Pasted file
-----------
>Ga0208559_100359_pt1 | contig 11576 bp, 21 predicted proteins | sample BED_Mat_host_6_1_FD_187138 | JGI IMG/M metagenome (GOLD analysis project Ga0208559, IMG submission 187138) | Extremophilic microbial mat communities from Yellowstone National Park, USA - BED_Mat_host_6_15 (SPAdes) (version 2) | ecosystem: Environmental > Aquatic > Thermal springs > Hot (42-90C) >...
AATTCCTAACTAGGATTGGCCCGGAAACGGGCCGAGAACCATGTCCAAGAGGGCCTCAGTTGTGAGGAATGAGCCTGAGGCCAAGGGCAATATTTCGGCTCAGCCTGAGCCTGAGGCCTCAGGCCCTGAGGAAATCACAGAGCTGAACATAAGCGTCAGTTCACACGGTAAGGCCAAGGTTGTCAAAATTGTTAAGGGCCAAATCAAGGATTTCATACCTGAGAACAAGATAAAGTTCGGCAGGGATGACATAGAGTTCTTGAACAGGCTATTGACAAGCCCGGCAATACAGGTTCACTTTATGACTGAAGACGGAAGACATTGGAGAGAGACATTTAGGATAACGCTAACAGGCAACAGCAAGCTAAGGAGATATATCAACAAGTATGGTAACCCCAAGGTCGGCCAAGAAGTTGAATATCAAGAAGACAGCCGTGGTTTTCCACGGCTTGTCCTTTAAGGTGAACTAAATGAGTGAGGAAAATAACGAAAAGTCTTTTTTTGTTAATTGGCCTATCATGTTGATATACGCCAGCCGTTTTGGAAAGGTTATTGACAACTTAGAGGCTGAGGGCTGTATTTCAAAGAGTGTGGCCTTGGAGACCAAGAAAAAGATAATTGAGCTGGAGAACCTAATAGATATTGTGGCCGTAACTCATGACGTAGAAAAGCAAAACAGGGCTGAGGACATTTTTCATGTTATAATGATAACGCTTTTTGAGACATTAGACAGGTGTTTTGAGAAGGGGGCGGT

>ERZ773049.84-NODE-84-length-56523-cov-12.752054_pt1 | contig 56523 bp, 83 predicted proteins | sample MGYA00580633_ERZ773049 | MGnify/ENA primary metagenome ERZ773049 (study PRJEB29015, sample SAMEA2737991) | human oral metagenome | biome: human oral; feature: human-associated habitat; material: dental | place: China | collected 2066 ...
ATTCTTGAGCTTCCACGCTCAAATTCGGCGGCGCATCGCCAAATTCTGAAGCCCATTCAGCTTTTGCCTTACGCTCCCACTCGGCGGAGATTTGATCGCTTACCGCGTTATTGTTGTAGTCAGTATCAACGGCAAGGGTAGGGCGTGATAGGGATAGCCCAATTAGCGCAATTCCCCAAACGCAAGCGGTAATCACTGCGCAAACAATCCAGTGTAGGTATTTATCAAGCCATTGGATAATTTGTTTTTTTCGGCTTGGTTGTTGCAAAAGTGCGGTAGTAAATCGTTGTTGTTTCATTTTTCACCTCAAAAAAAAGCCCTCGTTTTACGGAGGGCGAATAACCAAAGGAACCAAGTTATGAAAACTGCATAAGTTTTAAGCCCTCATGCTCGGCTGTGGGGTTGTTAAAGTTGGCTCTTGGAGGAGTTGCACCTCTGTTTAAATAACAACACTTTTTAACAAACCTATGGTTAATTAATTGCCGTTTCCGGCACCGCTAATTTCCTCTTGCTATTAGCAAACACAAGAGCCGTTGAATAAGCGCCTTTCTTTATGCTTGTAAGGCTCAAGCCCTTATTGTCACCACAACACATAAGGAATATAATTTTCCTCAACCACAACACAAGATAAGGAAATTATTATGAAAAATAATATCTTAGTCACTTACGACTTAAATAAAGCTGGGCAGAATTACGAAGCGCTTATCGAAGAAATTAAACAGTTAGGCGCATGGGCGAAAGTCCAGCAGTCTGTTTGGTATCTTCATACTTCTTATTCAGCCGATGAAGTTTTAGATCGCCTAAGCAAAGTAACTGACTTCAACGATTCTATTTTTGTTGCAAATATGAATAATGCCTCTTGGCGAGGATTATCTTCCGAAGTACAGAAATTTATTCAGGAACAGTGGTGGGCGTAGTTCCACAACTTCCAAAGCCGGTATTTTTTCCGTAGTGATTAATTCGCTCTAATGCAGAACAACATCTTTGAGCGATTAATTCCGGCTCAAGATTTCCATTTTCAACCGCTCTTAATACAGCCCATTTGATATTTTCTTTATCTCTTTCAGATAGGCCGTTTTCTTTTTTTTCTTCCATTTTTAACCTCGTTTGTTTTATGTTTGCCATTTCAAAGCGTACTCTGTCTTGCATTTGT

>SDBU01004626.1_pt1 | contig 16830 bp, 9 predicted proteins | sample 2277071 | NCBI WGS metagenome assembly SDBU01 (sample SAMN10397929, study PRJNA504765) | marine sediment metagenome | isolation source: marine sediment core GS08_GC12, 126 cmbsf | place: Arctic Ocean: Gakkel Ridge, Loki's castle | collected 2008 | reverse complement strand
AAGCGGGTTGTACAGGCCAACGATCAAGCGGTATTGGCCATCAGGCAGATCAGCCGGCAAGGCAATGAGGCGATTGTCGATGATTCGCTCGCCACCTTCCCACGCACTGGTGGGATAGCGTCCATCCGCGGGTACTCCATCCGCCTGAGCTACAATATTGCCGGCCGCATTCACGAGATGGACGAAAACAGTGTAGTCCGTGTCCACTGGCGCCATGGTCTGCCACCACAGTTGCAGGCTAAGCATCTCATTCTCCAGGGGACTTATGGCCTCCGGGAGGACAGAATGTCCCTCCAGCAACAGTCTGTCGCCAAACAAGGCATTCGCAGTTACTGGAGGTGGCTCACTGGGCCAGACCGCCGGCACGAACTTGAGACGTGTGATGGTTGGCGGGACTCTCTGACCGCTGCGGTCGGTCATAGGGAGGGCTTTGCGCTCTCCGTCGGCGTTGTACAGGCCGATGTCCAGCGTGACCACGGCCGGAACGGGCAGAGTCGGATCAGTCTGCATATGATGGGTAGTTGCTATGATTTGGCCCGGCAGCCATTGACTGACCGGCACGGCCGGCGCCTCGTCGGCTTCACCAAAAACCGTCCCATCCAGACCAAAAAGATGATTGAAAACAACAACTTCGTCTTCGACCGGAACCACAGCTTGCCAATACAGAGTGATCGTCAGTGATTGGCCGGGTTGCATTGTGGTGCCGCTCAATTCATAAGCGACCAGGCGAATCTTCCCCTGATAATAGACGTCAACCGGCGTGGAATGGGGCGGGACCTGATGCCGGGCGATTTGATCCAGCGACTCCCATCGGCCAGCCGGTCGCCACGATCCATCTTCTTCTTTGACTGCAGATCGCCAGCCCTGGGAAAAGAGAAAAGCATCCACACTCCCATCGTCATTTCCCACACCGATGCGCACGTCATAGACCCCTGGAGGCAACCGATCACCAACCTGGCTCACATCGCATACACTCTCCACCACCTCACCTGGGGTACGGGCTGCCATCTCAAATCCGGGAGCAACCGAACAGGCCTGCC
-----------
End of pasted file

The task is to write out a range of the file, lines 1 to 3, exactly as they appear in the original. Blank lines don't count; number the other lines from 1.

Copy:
>Ga0208559_100359_pt1 | contig 11576 bp, 21 predicted proteins | sample BED_Mat_host_6_1_FD_187138 | JGI IMG/M metagenome (GOLD analysis project Ga0208559, IMG submission 187138) | Extremophilic microbial mat communities from Yellowstone National Park, USA - BED_Mat_host_6_15 (SPAdes) (version 2) | ecosystem: Environmental > Aquatic > Thermal springs > Hot (42-90C) >...
AATTCCTAACTAGGATTGGCCCGGAAACGGGCCGAGAACCATGTCCAAGAGGGCCTCAGTTGTGAGGAATGAGCCTGAGGCCAAGGGCAATATTTCGGCTCAGCCTGAGCCTGAGGCCTCAGGCCCTGAGGAAATCACAGAGCTGAACATAAGCGTCAGTTCACACGGTAAGGCCAAGGTTGTCAAAATTGTTAAGGGCCAAATCAAGGATTTCATACCTGAGAACAAGATAAAGTTCGGCAGGGATGACATAGAGTTCTTGAACAGGCTATTGACAAGCCCGGCAATACAGGTTCACTTTATGACTGAAGACGGAAGACATTGGAGAGAGACATTTAGGATAACGCTAACAGGCAACAGCAAGCTAAGGAGATATATCAACAAGTATGGTAACCCCAAGGTCGGCCAAGAAGTTGAATATCAAGAAGACAGCCGTGGTTTTCCACGGCTTGTCCTTTAAGGTGAACTAAATGAGTGAGGAAAATAACGAAAAGTCTTTTTTTGTTAATTGGCCTATCATGTTGATATACGCCAGCCGTTTTGGAAAGGTTATTGACAACTTAGAGGCTGAGGGCTGTATTTCAAAGAGTGTGGCCTTGGAGACCAAGAAAAAGATAATTGAGCTGGAGAACCTAATAGATATTGTGGCCGTAACTCATGACGTAGAAAAGCAAAACAGGGCTGAGGACATTTTTCATGTTATAATGATAACGCTTTTTGAGACATTAGACAGGTGTTTTGAGAAGGGGGCGGT

>ERZ773049.84-NODE-84-length-56523-cov-12.752054_pt1 | contig 56523 bp, 83 predicted proteins | sample MGYA00580633_ERZ773049 | MGnify/ENA primary metagenome ERZ773049 (study PRJEB29015, sample SAMEA2737991) | human oral metagenome | biome: human oral; feature: human-associated habitat; material: dental | place: China | collected 2066 ...